All Things Being Relative
The slow creep higher in the markets continued this week. The S&P 500 finished the week up 0.12 percent with financials stocks leading the way, up 2 percent. The ADP jobs report on Wednesday and the non-farm payroll today gave us “not too hot, not too cold” readings. The bond market reacted with a yawn moving the 10-year U.S. Treasury yield 2 basis points to 2.26 percent. With a light load of economic news, the markets looked to company earnings for guidance. Apple’s third quarter report was impressive but didn’t carry through to the broader market. It did, however, contribute considerably to the Dow Jones Industrial Average breaking through another milestone, closing above 22,000.
Does the Dow Matter?
Over the last 10 days the widely watched and quoted Dow Jones Industrial Average (DJIA) outperformed the S&P 500 by 2 percent. Most people think of the two as interchangeable representations of large capitalization companies. To understand the difference, you must consider how the indices are constructed and why.
To start, a little history. Charles Dow, founder of the Wall Street Journal, and his associate, Edward Jones, created the Industrial Average and the Transportation Indices for their paper to illustrate how the largest companies of the time performed. Their assertion is that a small subset of companies could give the average investor a look into the economic health of the country. At its inception, the Industrial average consisted of 12 companies. At the time, these companies were carefully selected to represent the major sectors of the economy. The Wall Street Journal was a pioneer in publishing stock and index information but even they were limited on the information they had. As such, the most prudent way to construct an index was to weight it by price. Simply put, higher-priced stocks had a higher weight. For example, if a $100 stock and a $20 stock both rose by 10 percent, the index would be more influenced by the $100 stock move even if it's market capitalization were smaller than the $20 stock. Further, as stocks rally, their index weight goes up as well, pushing the good performers to the top. The Dow Jones Indices are the longest running in the U.S. but the only major indices weighted by price. Currently, the most common index methodology is market-value weighted.
Over the past two weeks, two high-priced blue-chip stocks, Boeing and Apple, have reported stellar earnings driving the stocks up. Boeing, which is the largest stock in the DJIA at 7.4 percent, rallied 13 percent on their quarterly earnings report. Boeing, the 35th largest name in the S&P 500, only moved that index modestly. It took the DJIA 107 days to go from 21,000 to 22,000 and 380 of those points came from Boeing alone. Apple is the largest weight in the S&P 500 due to its status as the largest company, but as explained it the above example, the impact on the price-weighted DJIA was much greater.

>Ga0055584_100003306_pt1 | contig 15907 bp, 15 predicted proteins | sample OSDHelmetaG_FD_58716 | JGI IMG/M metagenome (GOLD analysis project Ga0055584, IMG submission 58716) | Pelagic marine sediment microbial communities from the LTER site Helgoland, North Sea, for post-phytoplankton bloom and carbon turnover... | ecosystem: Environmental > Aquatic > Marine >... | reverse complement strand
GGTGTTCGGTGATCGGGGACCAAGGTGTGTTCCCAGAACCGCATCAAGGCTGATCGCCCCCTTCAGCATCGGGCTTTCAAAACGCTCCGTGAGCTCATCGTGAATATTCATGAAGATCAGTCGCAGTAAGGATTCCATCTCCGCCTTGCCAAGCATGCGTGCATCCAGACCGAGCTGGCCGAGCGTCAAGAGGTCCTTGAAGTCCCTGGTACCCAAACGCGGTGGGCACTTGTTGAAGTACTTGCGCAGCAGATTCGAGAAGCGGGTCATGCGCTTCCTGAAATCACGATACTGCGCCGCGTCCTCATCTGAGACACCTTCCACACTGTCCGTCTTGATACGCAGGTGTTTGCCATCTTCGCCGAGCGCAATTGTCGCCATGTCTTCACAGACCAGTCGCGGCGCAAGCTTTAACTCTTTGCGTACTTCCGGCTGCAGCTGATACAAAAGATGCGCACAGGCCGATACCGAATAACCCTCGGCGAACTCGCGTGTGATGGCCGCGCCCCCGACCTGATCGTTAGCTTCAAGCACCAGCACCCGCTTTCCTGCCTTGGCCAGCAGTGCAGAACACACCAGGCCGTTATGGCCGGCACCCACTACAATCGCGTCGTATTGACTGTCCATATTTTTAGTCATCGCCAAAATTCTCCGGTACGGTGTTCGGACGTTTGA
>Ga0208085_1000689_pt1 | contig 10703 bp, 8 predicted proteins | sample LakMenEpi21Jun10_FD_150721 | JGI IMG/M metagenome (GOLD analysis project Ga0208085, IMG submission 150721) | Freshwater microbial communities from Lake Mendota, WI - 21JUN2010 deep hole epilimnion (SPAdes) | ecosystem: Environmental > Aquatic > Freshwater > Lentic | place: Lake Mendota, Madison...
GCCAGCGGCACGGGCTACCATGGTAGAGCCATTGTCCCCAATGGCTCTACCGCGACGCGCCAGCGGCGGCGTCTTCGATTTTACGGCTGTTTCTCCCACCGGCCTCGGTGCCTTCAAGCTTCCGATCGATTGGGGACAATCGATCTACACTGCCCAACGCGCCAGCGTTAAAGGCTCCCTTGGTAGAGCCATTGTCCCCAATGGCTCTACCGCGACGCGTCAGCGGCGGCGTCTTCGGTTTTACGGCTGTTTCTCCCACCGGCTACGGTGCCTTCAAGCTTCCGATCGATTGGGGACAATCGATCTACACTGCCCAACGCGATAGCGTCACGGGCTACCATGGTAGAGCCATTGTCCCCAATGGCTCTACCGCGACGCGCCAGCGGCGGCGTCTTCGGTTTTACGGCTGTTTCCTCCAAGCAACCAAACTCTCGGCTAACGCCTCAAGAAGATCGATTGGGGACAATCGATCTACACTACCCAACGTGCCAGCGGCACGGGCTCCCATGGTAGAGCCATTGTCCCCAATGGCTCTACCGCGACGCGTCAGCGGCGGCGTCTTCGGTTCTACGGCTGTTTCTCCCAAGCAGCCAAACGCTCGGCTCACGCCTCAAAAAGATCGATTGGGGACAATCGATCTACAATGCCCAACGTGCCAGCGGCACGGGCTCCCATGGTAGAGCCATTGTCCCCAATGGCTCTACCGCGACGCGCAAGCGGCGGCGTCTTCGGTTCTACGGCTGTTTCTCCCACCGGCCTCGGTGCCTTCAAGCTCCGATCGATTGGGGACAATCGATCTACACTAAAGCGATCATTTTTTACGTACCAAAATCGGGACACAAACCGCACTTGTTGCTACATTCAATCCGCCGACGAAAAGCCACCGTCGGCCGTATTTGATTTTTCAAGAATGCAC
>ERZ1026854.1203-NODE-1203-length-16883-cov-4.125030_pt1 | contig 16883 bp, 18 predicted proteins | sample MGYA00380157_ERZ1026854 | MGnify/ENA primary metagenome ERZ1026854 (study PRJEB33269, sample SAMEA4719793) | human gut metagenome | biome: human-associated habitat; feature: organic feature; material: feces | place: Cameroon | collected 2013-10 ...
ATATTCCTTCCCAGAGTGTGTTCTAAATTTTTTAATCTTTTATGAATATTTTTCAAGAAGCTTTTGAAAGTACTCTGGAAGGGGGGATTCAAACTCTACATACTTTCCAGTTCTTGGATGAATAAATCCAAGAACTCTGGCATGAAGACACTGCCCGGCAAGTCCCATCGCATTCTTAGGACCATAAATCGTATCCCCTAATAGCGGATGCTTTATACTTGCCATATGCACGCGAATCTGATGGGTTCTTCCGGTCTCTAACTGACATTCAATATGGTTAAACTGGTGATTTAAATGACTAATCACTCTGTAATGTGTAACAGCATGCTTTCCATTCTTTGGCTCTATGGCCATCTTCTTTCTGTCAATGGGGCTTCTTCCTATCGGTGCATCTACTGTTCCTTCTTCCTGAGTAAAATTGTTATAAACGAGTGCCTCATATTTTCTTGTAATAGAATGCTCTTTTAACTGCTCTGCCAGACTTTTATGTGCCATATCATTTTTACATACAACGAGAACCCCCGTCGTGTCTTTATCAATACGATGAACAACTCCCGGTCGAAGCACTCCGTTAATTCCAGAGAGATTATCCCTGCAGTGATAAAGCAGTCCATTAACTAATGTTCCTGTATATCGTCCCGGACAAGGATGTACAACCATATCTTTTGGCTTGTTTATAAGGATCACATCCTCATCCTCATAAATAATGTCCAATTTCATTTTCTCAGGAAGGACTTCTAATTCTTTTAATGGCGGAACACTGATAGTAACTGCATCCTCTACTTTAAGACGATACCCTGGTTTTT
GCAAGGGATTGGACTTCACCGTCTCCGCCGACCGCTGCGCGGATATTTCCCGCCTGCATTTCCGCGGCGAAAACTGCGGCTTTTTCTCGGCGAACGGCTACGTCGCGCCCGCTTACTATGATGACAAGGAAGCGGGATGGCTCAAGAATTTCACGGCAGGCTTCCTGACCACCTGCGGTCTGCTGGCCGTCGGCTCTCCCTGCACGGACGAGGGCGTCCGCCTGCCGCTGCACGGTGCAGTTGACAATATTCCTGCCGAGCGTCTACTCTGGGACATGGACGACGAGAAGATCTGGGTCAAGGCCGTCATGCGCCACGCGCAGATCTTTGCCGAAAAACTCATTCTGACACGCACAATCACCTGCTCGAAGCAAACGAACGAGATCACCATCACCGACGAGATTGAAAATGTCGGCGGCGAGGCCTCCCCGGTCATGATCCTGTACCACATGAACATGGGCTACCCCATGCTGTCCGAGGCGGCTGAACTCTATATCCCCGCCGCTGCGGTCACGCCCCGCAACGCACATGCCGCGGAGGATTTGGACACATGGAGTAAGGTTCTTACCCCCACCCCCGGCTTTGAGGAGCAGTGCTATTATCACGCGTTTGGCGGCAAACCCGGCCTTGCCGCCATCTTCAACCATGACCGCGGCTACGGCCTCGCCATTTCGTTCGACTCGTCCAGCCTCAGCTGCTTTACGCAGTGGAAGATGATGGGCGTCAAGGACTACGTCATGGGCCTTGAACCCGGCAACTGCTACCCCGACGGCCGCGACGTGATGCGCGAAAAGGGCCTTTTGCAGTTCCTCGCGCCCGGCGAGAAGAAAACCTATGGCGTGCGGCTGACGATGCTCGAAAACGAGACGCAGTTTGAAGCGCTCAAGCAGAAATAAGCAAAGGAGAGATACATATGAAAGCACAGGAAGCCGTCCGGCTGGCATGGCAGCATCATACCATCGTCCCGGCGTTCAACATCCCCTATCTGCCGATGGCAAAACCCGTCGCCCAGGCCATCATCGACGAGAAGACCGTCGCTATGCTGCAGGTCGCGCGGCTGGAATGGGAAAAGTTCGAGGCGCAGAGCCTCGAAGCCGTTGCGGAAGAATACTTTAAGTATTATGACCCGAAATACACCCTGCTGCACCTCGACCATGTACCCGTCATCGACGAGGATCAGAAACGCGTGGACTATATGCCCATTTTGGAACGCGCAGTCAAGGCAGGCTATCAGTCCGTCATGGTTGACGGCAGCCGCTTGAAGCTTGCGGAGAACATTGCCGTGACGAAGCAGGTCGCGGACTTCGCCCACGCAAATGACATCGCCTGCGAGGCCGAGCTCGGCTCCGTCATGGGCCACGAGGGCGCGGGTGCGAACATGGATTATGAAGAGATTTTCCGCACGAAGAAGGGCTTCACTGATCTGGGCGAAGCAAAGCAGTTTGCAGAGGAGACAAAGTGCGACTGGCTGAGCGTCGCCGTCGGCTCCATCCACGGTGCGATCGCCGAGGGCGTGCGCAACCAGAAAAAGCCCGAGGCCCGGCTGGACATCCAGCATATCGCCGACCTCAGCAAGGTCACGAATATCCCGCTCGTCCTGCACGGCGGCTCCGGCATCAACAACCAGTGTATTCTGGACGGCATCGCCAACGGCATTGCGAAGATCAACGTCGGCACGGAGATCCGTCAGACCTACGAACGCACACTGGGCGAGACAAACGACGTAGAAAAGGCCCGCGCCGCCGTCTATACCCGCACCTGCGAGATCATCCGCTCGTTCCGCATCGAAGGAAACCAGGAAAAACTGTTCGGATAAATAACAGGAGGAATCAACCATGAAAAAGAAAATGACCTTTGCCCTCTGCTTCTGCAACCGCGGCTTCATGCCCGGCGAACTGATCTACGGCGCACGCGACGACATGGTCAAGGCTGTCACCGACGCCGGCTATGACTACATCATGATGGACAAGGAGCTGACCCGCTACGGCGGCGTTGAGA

The DJIA has lasted for more than 120 years in part because it’s published every day in the leading financial journal. But is this the best benchmark for judging investment performance? The Dow Jones Industrial Average was created as more of an economic indicator, looking at a broad swath of sectors but picking single companies to represent them. Today this is accomplished by the Dow Jones committee which decide the constituents of the index.
When it comes to judging the performance of the broader equities market, we use market capitalization weighted indices like the S&P 500, which represents around 500 of the largest companies in the United States. Each company gets a weight associated with their market capitalization rather than price. This gives you a broader, more diverse representation of the market with less single stock and outside influences. Most institutional money managers make a similar determination, but the financial press has grown up quoting the Dow Jones and it will likely not change any time soon.
Takeaways for the Week:
- Dow is a price-weighted index of 30 stocks
- For large cap stocks, our benchmark is the S&P 500, a market-cap weighted index